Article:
For these items, you will need to fill out an Import Declaration (N19) (Form B650) to formally declare your items.

For detailed instructions and other requirements on how to import, visit the Australian Border Force website. Any application forms you may need can also be found here.

Home Goods Storage

If you require long- and short-term storage options when you move to Australia, you will be glad to know that there are several companies to choose from for all your storing needs. The self-storage industry in Australia is worth 1 billion AUD (695.5 million USD). The average amount people spend on storage in Australia is 250 AUD (174 USD) a month.

Before you decide on a company, however, make sure you shop around. Rates will usually depend on the length of time you plan to rent out space, plus the amount of storage space you require. You will want to measure out and count your boxes to help you determine this. Storage in Australia could be something as small as a large locker to as large as a mini-warehouse.

Remember to visit a few facilities as well before making your decision. You will want to keep an eye out for how secure the space is (look for onsite staff, cameras, gates, etc. and ask about their security system). This will give you some peace of mind knowing that your items will be safely watched over and protected.

Vaccinations and Health Requirements for Australia

The only vaccination required for Australia is for yellow fever if you are coming from a country with risk of yellow fever.

What Other Vaccinations do I Need for Australia?

All travelers should be up to date with routine vaccinations such as the measles vaccine, diphtheria-tetanus-pertussis vaccine, varicella (chickenpox) vaccine, polio vaccine, and a yearly flu shot.

Other travelers may be advised to get their Hepatitis A and B shots, Japanese Encephalitis, and rabies vaccine. It is best to check with your doctor before traveling for information on other Australian immigration vaccination requirements.

Health Requirements for Australian Immigration

Visa applicants, including permanent, provisional, and temporary, may be subject to specific health examinations.

Permanent and Provisional Visa Applicants

Age Test Required Under 2 years Medical examination 2 to under 11 years Medical examination and TB screening test 11 to under 15 years Medical examination and chest x-ray 15 or more Medical examination, chest x-ray, HIV test

Temporary Visa Applicants

Examinations will depend on

  • the type of visa you are applying for;
  • length of time you plan to stay in Australia;
  • level of tuberculosis risk your country poses;
  • any other special circumstances.

Usually, though, low-risk temporary visa applicants will not require any health examinations unless special significance applies. High-risk applicants will be subject to a medical examination and chest x-ray (if 11 years or older) if staying for six months or more.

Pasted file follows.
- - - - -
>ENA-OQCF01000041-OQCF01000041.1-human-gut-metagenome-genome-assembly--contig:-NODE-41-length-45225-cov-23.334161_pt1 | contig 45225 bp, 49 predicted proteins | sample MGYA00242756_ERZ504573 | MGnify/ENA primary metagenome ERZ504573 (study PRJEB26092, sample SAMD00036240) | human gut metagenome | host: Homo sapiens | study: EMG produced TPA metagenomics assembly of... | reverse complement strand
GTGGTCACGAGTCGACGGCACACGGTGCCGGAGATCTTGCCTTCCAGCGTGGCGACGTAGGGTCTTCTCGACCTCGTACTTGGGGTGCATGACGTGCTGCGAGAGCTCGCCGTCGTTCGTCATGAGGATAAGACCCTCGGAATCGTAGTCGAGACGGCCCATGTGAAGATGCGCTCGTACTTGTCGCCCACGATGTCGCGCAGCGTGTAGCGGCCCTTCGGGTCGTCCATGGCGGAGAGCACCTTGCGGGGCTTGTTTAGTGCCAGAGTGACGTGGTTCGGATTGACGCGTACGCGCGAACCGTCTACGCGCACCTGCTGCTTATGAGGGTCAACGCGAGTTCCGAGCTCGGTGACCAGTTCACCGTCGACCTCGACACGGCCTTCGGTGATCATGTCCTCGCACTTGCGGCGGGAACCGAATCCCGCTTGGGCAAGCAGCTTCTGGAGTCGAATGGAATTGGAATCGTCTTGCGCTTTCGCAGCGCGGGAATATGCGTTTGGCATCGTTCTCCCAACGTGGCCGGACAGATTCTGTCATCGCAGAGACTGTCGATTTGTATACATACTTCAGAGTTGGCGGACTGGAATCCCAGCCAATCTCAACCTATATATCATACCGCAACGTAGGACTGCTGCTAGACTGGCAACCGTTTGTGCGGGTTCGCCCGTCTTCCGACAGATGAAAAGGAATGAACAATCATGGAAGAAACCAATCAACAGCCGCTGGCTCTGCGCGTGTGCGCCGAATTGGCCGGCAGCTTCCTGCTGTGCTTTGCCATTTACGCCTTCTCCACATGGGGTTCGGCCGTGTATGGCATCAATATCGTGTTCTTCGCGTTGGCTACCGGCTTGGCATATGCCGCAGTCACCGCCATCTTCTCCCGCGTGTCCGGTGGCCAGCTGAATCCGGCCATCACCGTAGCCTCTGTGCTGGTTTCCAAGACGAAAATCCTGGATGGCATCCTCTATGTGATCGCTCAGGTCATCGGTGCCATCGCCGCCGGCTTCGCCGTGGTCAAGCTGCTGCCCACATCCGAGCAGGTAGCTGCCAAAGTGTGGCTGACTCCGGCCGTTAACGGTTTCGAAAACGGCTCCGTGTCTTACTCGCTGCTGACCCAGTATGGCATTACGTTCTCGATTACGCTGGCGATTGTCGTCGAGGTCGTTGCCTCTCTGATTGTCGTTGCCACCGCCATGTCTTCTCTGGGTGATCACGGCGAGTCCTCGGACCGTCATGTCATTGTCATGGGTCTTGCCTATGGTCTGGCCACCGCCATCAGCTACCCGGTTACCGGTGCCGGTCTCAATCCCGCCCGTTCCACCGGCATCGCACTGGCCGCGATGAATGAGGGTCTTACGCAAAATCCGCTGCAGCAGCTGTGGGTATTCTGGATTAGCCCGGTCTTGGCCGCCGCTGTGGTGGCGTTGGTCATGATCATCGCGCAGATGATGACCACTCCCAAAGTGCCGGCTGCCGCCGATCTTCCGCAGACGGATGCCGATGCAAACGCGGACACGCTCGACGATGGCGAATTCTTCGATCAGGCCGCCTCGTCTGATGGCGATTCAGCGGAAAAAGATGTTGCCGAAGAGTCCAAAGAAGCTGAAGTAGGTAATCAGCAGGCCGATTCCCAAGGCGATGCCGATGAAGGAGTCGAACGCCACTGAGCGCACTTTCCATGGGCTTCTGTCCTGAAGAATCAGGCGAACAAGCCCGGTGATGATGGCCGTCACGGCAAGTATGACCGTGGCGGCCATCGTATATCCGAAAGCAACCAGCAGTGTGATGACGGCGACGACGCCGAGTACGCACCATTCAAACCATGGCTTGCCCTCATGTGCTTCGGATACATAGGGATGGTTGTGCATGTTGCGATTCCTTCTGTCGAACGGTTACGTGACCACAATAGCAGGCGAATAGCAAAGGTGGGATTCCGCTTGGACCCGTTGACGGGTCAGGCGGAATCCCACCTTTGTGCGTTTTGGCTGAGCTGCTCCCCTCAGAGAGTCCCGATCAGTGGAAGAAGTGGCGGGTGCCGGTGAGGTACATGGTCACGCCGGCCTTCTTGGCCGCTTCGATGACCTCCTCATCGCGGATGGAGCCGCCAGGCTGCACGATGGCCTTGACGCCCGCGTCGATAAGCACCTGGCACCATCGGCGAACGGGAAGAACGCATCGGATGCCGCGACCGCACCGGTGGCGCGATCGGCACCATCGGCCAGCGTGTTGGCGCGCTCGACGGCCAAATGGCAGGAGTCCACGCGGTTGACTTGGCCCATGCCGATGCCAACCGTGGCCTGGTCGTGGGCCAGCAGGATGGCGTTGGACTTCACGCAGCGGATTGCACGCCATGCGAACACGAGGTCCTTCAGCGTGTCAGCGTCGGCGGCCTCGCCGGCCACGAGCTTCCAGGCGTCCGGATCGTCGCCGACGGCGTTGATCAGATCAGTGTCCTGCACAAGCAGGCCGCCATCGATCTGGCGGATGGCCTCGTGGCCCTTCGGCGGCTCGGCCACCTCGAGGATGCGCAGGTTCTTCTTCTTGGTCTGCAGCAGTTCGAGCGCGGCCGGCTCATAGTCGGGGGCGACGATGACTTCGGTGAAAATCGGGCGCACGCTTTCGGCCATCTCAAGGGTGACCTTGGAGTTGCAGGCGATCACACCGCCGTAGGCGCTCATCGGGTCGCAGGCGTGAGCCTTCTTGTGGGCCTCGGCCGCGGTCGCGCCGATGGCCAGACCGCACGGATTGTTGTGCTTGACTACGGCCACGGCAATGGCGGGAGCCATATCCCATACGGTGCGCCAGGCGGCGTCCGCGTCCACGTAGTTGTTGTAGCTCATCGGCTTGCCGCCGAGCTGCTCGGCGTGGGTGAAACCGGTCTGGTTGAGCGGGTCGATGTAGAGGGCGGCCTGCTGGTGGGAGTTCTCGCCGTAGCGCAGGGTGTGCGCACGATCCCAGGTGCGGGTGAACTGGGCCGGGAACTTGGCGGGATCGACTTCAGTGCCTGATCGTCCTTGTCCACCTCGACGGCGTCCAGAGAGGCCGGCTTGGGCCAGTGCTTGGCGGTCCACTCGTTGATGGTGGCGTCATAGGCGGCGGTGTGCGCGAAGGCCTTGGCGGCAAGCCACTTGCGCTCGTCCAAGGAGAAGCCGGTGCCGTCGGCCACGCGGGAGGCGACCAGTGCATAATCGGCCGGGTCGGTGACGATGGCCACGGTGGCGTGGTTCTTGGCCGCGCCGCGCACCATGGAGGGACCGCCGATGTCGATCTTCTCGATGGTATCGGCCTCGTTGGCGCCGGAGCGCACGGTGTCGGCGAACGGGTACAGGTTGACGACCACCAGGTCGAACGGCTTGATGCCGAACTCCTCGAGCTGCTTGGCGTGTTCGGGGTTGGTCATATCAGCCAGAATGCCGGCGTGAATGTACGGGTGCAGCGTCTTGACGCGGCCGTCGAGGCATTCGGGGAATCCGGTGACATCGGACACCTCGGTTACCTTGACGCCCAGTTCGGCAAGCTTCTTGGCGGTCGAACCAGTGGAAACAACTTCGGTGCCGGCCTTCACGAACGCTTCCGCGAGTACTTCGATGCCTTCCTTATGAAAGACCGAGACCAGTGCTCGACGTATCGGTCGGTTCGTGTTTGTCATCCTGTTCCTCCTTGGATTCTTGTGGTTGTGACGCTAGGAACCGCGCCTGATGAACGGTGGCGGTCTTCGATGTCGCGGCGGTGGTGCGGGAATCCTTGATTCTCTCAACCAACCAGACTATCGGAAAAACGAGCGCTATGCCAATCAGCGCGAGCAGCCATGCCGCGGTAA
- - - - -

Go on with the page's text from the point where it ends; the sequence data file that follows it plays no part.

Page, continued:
Additional Tests

Additional tests may be required in the following circumstances:

  • You are coming from a country with a high risk of TB and will be entering a healthcare or hospital environment.
  • You are pregnant and plan to give birth in Australia.
  • You intend to work as a doctor, paramedic, nurse, or dentist.
  • You plan to work for an Australian childcare center.
  • You are 75 years or older and applying for a Visitor visa.

Connect with like-minded expatriates

Discover our welcoming community of expats! You’ll find many ways to network, socialize, and make new friends. Attend online and in-person events that bring global minds together.

Moving with Pets

Moving to Australia with pets calls for a bit of preparation and planning. This subsection will go over which pets you can bring into the country, which animals are banned, and what the different requirements are for your animal.

Can You Bring Pets into Australia?

This depends on the country your animal is coming from, and even the type of breed as not all animals are allowed in Australia.

  • Birds: selected species from New Zealand only
  • Dogs: allowed to be imported from approved countries only
  • Cats: allowed to be imported from approved countries only
  • Horses: approved countries only
  • Rabbits: New Zealand only

The following dogs are banned in Australia and therefore will not be allowed entry:

  • Dogo Argentino
  • Fila Brasileiro
  • Japanese Tosa
  • American pit bull terrier or pit bull terrier
  • Perro de Presa Canario or Presa Canario

Domestic/non-domestic hybrids (e.g. dog-wolf crosses) are also prohibited. This includes, but is not limited to

  • Czechoslovakian wolfdog or Czechoslovakian Vlcak;
  • Saarloos wolfdog or Saarloos wolfhound;
  • Lupo Italiano or Italian wolfdog;
  • Kunming wolfdog or Kunming dog.

The following domestic/non-domestic hybrid cat breeds cannot be imported into Australia:

  • Savannah cat, domestic cat (Felis catus) crossed with serval cat (Felis serval)
  • Safari cat, domestic cat crossed with Geoffroy cat (Oncifelis geoffroyi)
  • Chausie, domestic cat crossed with Jungle cat (Felis chaus)
  • Bengal cat, domestic cat crossed with Asian leopard cat (Prionailurus bengalensis)

Pet Relocation: Australia

Rules and requirements for taking your dog or cat to Australia depend on which category your pet falls under. The Australian Government’s Department of Agriculture offers a free calculator to help you determine your animal’s group.

Dogs and cats coming from New Zealand, Cocos Islands, and Norfolk Island (considered group 1) do not require an import permit; however, conditions apply.

Dogs and cats coming from approved rabies-free countries (group 2) require an import permit before coming to Australia.

Dogs and cats coming from approved countries and territories where rabies is absent or well-controlled (group 3) also require an import permit.

If you want to bring a dog or cat from a non-approved country, there are step-by-step guides you can follow to help you bring your pet Down Under.

If you require an import permit for your cat or dog, you will have to pay 480 AUD (334 USD) for the application. For any additional animal, it is a total of 240 AUD (167 USD).